Saturday, September 26, 2009
It's the end of September and we are nearing completion of the structural elements. We have a few small slabs to pour, then it will be time to settle in for a winter of carpentry.
Last week, after we put on the SIPs and bolted down all of the beams, Khyber built a chimney using Integrity Blocks, Abe installed the plumbing waste and supply lines, pressure tested all of the buried copper and radiant tubing, Terra sealed the walls, and we orchestrated a major clean-up of the site. The forming system is disassembled, cleaned, and bundled together to move to the next project. The tools are reorganized in the job trailer, the table saw and chop saw moved into the kitchen/winter cabinet shop, and the miscellaneous screws, nuts, and bolts sorted into empty paint buckets. If this were a paying job, the client would be writing a big check.
In October, Khyber and Taj are going to Maui to start reconnaissance for a project there this winter. Abe and Terra are about to become finish carpenters, and I am going to Mexico to see some of the rammed earth projects underway as a result of our workshop there two years ago.
The posts in Terra's blog will be less frequent, but check in from time to time to see how things shape up. The photos in this post give you a sense of how the house will look finished. The square hole in the wall to the right of the fireplace will be a wood-fired boiler and bread oven, used to heat the water for the radiant floor.
Tuesday, September 15, 2009
Yesterday was the BIG day. We'd finished installing the rammed earth in the master bedroom last Thursday, then spent Friday pulling screws and form ties. But Monday was the day we had been waiting for all summer. We were about to see the house. Gilbeau showed up with his crane truck at 9:30 and we got started right away. Gabe and Edward were rigging and taking down the form panels one at a time and laying them along the east side of the building for disassembly and clean-up. As soon as one panel came off, Taj pulled out the beam pocket forms behind it and set the hangers. Abe and his brother Flynn were cutting and notching beams as fast as they could go, trying to stay ahead of the crane. Khyber and I were fabricating the clerestory frames and Rigo was removing door bucks. That part took about three hours.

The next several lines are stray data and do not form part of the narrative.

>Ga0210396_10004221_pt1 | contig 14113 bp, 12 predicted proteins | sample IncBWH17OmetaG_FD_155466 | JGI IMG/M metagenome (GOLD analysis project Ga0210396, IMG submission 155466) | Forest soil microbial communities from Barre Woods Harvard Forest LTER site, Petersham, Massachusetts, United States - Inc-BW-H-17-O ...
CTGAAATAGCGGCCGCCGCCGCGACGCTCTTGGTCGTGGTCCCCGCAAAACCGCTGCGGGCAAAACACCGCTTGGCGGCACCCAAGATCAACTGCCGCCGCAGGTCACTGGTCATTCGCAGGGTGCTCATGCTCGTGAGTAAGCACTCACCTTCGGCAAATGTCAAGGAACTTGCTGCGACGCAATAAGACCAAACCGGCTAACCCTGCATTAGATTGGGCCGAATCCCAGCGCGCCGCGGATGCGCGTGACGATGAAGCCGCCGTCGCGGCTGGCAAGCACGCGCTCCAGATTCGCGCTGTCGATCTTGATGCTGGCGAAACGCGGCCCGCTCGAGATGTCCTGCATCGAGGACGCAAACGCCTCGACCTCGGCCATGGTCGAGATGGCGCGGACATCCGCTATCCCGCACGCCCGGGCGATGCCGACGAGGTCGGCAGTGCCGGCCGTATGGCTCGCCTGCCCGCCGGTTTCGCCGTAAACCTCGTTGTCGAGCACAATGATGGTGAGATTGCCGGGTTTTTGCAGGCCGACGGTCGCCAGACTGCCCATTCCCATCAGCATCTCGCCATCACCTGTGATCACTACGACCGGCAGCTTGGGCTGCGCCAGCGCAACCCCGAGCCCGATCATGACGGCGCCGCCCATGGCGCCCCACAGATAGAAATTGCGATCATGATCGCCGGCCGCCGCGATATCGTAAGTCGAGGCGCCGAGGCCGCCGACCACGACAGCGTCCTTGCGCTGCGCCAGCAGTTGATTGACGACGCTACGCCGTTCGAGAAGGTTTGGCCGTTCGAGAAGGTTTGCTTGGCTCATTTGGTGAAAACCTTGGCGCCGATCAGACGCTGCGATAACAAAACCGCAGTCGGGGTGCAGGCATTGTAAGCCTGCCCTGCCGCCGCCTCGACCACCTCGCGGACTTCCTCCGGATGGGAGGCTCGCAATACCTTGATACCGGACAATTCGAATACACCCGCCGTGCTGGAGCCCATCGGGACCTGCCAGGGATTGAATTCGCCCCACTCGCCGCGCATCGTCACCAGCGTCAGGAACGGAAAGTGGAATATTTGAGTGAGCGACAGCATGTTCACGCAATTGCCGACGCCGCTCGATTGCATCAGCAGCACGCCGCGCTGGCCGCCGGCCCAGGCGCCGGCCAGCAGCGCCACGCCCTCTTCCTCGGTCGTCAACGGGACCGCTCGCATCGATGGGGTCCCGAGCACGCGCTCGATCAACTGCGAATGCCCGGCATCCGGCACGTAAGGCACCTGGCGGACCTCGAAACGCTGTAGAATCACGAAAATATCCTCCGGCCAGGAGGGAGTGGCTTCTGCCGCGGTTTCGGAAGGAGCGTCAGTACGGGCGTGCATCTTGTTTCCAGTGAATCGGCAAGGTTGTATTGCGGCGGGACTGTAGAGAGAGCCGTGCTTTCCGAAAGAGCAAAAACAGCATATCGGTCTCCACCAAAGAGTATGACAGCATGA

After lunch, Gilbeau starting settng the six big beams with his crane and we set the smaller ones off of ladders. Once the timber was in place (about two hours) n we started picking and setting the SIPs. The big panels were 8' x 20', the smaller ones 8' x 10'. It didn't take more than ten minutes per panel. By five o'clock we were done. Take a look at the pictures.
They illustrate Taj working on a beam pocket, one of the form panels being lifted out of the bedroom, setting one of the beams, setting one of the SIPs, and a view of the house taken at 5:00 pm.
Saturday, September 12, 2009
The master bedroom was the final piece of the wall tryptic that anchors the house. The walls for this building were sixteen inches taller than the first two modules, plus the room was eighteen inches longer to accommodate the big closets and the fireplace, both built within the walls. (We''ll discuss the whole process of niches and spaces "carved" out of walls in an upcoming post.)
We allowed three days for the ramming and bond beam and used a crew of seven: Edward on the mix machine, Khyber on the delivery conveyor with Terra helping to check lift depth, and Taj, Gabe, Abe, and Rigo on rammers. It took roughly 120 man-hours for the placement of sixty yards of rammed earth plus six yards of bond beam.